Prof. Glenn Gibson, a microbiologist who ran the study of 40 autistic children aged between four and eight, said this meant it was difficult to draw any firm conclusions and he is planning to carry out further research. However, he said parents had told him the probiotic bacteria was having a beneficial effect, resulting in "better concentration and better behavior".
One parent said it was "heartbreaking" to have to stop their child taking it.
"It was really challenging for us and the parents. I'd really like to go back to it and do it in a better way, with perhaps more professional help from people who know how to deal with autistic children," said Prof Gibson.
"The trial ultimately failed because of the large number of dropouts. About half the kids dropped out. Some of the parents worked out their child was on the test and didn't want to move on to the placebo."
Autistic children often suffer bowel conditions and Prof Gibson said a previous study had found high levels of a "bad" bacteria called clostridia in the gut.
The probiotic was then designed to reduce the levels of clostridia and promote "friendly" bacteria instead to see what effect this would have.
Prof Gibson, from Reading University, said the children appeared to show fewer signs of autism when taking the probiotic supplement, which was given in a powder once a day.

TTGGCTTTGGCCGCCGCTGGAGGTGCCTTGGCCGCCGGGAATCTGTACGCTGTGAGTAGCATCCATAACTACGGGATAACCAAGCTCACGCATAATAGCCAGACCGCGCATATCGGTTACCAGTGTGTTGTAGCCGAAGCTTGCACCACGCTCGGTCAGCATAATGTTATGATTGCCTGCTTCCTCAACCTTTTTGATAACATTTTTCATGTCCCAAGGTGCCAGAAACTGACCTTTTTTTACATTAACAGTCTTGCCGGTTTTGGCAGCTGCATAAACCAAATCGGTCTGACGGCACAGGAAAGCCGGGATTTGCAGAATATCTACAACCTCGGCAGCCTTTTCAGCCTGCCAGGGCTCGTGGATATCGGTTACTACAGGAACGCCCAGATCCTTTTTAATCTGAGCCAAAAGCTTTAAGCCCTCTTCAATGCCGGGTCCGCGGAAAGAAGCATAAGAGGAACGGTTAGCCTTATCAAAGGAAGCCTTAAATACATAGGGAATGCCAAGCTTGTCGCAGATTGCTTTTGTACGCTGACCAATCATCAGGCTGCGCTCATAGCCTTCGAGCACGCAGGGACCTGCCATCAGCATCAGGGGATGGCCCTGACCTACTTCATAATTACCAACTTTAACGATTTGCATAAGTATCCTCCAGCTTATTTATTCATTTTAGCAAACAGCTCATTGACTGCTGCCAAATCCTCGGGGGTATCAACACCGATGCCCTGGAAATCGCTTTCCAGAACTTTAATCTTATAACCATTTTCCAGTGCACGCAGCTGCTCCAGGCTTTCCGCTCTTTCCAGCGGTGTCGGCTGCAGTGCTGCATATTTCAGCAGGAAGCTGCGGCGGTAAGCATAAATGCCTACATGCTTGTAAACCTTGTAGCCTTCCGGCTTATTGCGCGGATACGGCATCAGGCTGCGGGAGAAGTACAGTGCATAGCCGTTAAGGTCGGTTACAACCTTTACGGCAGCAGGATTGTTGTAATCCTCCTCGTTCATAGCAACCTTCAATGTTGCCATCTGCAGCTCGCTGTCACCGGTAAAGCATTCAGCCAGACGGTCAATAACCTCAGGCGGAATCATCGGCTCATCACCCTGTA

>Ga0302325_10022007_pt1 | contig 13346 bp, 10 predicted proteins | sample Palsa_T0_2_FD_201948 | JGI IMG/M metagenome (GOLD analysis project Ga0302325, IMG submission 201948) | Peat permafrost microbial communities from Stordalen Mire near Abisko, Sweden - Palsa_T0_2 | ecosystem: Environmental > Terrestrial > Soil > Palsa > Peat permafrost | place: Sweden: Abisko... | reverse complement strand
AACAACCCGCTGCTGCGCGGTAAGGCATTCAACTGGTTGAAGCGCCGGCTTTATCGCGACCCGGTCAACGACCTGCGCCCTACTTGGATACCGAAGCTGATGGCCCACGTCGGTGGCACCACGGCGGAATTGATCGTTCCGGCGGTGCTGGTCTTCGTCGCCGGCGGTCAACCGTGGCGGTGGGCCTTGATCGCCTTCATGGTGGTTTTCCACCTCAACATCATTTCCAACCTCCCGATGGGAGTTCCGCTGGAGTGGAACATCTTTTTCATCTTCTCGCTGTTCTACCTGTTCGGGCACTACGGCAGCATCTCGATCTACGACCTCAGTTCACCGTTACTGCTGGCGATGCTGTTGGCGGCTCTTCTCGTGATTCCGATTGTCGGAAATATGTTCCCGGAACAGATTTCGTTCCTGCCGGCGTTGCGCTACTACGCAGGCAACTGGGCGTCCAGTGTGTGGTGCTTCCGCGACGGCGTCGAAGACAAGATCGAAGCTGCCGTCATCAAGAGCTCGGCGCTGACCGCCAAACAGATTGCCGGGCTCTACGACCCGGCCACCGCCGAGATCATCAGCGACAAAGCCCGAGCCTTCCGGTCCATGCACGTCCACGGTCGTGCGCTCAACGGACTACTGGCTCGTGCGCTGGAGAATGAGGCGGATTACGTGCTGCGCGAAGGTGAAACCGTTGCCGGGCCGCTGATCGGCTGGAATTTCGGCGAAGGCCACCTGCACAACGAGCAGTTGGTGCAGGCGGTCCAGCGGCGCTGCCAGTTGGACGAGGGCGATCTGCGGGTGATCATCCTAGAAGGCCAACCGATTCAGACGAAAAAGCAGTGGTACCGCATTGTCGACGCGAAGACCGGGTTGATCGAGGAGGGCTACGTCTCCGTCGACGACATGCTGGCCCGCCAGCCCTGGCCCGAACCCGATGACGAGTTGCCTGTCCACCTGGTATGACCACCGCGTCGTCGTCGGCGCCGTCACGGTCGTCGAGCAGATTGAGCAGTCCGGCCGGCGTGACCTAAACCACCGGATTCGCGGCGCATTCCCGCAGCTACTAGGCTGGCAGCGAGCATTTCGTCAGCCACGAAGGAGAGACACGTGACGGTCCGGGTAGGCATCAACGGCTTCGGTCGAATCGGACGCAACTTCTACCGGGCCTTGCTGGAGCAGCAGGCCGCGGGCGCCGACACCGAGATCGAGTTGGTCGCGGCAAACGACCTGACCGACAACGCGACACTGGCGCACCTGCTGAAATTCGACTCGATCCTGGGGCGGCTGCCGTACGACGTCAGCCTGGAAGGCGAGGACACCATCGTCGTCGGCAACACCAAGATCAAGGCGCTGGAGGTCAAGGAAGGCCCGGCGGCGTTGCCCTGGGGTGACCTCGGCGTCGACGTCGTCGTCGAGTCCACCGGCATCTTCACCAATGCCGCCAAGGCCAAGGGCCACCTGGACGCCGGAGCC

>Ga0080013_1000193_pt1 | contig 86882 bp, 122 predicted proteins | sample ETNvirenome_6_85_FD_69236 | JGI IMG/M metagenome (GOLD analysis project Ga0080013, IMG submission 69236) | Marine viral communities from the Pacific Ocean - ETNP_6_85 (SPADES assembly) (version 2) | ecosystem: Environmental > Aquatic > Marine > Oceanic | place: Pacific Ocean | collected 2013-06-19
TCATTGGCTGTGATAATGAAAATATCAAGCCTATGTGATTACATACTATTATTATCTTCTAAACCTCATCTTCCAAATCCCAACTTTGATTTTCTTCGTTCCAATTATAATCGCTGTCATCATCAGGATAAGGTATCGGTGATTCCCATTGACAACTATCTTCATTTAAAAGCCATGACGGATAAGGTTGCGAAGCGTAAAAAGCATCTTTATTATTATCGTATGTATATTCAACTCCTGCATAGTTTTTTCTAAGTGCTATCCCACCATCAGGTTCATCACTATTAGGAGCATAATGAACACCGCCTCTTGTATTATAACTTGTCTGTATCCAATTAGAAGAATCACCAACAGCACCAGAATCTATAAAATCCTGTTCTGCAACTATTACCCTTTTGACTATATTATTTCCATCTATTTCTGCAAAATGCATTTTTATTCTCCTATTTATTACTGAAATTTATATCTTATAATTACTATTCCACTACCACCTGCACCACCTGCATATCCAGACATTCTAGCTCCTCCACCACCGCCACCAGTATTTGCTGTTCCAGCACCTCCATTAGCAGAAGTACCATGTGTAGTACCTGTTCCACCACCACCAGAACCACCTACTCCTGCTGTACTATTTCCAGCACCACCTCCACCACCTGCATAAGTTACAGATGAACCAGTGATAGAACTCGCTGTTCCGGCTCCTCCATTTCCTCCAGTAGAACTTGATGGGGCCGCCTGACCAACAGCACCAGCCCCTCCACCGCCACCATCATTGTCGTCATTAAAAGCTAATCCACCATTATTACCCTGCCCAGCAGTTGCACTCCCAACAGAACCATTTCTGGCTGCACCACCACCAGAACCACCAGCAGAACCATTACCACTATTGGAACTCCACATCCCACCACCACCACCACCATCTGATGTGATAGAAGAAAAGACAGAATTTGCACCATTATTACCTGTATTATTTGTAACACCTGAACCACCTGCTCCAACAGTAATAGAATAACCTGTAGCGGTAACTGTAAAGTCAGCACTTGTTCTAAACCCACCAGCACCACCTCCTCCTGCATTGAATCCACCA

"Very subjectively, we asked the parents to fill in diaries about the mood of the children. We got very positive feedback generally," he said.
He said that certain kinds of clostridia produced neurotoxins, which potentially could be the cause of autism or a contributory factor.
However, he said this was speculation and the apparent improvement could also simply be because the children had felt better.
"If your gut is not behaving itself, you feel rough," Prof Gibson said.
The first bacteria in the gut is received from the mother during birth and then comes from the outside environment, with diet playing an important role.
"They [infants] may be under medication for an infection and that may have an effect," Prof Gibson said.
"There are all sorts of different factors that may affect that [the bacterial make-up of the gut]."
There was a scare over widely discredited claims that autism was linked to the MMR - measles, mumps and rubella - vaccine given to children.
Asked whether he thought childhood vaccines could have an effect, Prof Gibson said: "No. I don't think there is anything in this MMR business at all."
It is estimated that 535,000 people in the UK have some kind of autism, including a milder form called Asperger's Syndrome.
The condition affects four times as many boys as girls for reasons that are not clearly understood.
A spokeswoman for the National Autistic Society (NAS), the UK's leading charity for people with the condition and their families, said it followed new research into possible treatments with great interest.
She went on: "There is anecdotal evidence that certain vitamins and diets do have benefits for some people with autism. However, a great deal more research remains to be done in this area.
"The NAS looks forward to seeing the results of the further research that Professor Gibson hopes to conduct in the future."
She said that "rigorous scientific evaluation" was necessary to gauge the effects of any new treatment.
A whole range of therapies had been tried in the past, from medication and behavioral therapy to aromatherapy and swimming with dolphins, with varying degrees of success.